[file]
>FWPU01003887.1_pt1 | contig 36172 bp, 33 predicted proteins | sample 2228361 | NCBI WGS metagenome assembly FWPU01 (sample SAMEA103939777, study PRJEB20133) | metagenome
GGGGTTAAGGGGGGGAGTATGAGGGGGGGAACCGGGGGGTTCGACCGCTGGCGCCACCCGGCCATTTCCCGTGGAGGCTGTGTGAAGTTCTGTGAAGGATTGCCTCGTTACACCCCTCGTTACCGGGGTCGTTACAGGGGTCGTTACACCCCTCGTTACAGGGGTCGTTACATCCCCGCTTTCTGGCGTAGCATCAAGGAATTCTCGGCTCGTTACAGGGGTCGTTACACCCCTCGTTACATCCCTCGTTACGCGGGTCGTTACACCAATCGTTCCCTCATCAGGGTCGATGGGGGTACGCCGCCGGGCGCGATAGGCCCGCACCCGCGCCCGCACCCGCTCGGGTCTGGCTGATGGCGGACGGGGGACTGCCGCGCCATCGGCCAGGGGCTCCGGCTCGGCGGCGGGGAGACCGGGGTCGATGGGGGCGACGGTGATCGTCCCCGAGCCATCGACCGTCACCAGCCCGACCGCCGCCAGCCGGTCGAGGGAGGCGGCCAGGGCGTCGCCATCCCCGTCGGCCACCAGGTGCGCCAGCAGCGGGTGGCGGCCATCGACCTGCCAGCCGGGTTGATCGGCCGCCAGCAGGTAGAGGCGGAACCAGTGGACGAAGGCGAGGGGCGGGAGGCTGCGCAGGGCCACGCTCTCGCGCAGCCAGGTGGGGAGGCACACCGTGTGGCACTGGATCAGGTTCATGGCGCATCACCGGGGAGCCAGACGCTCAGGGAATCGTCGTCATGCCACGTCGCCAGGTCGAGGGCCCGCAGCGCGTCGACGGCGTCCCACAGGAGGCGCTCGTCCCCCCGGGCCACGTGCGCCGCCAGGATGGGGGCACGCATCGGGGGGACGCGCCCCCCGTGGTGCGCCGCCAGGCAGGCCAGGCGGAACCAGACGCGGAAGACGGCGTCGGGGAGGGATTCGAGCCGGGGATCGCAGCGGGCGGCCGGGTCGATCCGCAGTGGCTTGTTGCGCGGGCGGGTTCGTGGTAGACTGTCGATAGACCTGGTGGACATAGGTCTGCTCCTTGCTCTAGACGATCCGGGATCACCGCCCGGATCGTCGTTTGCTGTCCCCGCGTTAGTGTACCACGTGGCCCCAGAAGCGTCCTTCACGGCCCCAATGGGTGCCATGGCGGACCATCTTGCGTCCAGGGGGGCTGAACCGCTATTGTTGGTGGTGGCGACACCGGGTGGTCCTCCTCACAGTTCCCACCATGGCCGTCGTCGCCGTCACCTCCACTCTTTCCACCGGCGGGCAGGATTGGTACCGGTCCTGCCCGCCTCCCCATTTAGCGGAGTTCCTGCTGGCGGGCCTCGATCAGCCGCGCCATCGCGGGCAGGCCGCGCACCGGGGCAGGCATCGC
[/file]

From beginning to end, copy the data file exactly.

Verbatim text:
>FWPU01003887.1_pt1 | contig 36172 bp, 33 predicted proteins | sample 2228361 | NCBI WGS metagenome assembly FWPU01 (sample SAMEA103939777, study PRJEB20133) | metagenome
GGGGTTAAGGGGGGGAGTATGAGGGGGGGAACCGGGGGGTTCGACCGCTGGCGCCACCCGGCCATTTCCCGTGGAGGCTGTGTGAAGTTCTGTGAAGGATTGCCTCGTTACACCCCTCGTTACCGGGGTCGTTACAGGGGTCGTTACACCCCTCGTTACAGGGGTCGTTACATCCCCGCTTTCTGGCGTAGCATCAAGGAATTCTCGGCTCGTTACAGGGGTCGTTACACCCCTCGTTACATCCCTCGTTACGCGGGTCGTTACACCAATCGTTCCCTCATCAGGGTCGATGGGGGTACGCCGCCGGGCGCGATAGGCCCGCACCCGCGCCCGCACCCGCTCGGGTCTGGCTGATGGCGGACGGGGGACTGCCGCGCCATCGGCCAGGGGCTCCGGCTCGGCGGCGGGGAGACCGGGGTCGATGGGGGCGACGGTGATCGTCCCCGAGCCATCGACCGTCACCAGCCCGACCGCCGCCAGCCGGTCGAGGGAGGCGGCCAGGGCGTCGCCATCCCCGTCGGCCACCAGGTGCGCCAGCAGCGGGTGGCGGCCATCGACCTGCCAGCCGGGTTGATCGGCCGCCAGCAGGTAGAGGCGGAACCAGTGGACGAAGGCGAGGGGCGGGAGGCTGCGCAGGGCCACGCTCTCGCGCAGCCAGGTGGGGAGGCACACCGTGTGGCACTGGATCAGGTTCATGGCGCATCACCGGGGAGCCAGACGCTCAGGGAATCGTCGTCATGCCACGTCGCCAGGTCGAGGGCCCGCAGCGCGTCGACGGCGTCCCACAGGAGGCGCTCGTCCCCCCGGGCCACGTGCGCCGCCAGGATGGGGGCACGCATCGGGGGGACGCGCCCCCCGTGGTGCGCCGCCAGGCAGGCCAGGCGGAACCAGACGCGGAAGACGGCGTCGGGGAGGGATTCGAGCCGGGGATCGCAGCGGGCGGCCGGGTCGATCCGCAGTGGCTTGTTGCGCGGGCGGGTTCGTGGTAGACTGTCGATAGACCTGGTGGACATAGGTCTGCTCCTTGCTCTAGACGATCCGGGATCACCGCCCGGATCGTCGTTTGCTGTCCCCGCGTTAGTGTACCACGTGGCCCCAGAAGCGTCCTTCACGGCCCCAATGGGTGCCATGGCGGACCATCTTGCGTCCAGGGGGGCTGAACCGCTATTGTTGGTGGTGGCGACACCGGGTGGTCCTCCTCACAGTTCCCACCATGGCCGTCGTCGCCGTCACCTCCACTCTTTCCACCGGCGGGCAGGATTGGTACCGGTCCTGCCCGCCTCCCCATTTAGCGGAGTTCCTGCTGGCGGGCCTCGATCAGCCGCGCCATCGCGGGCAGGCCGCGCACCGGGGCAGGCATCGC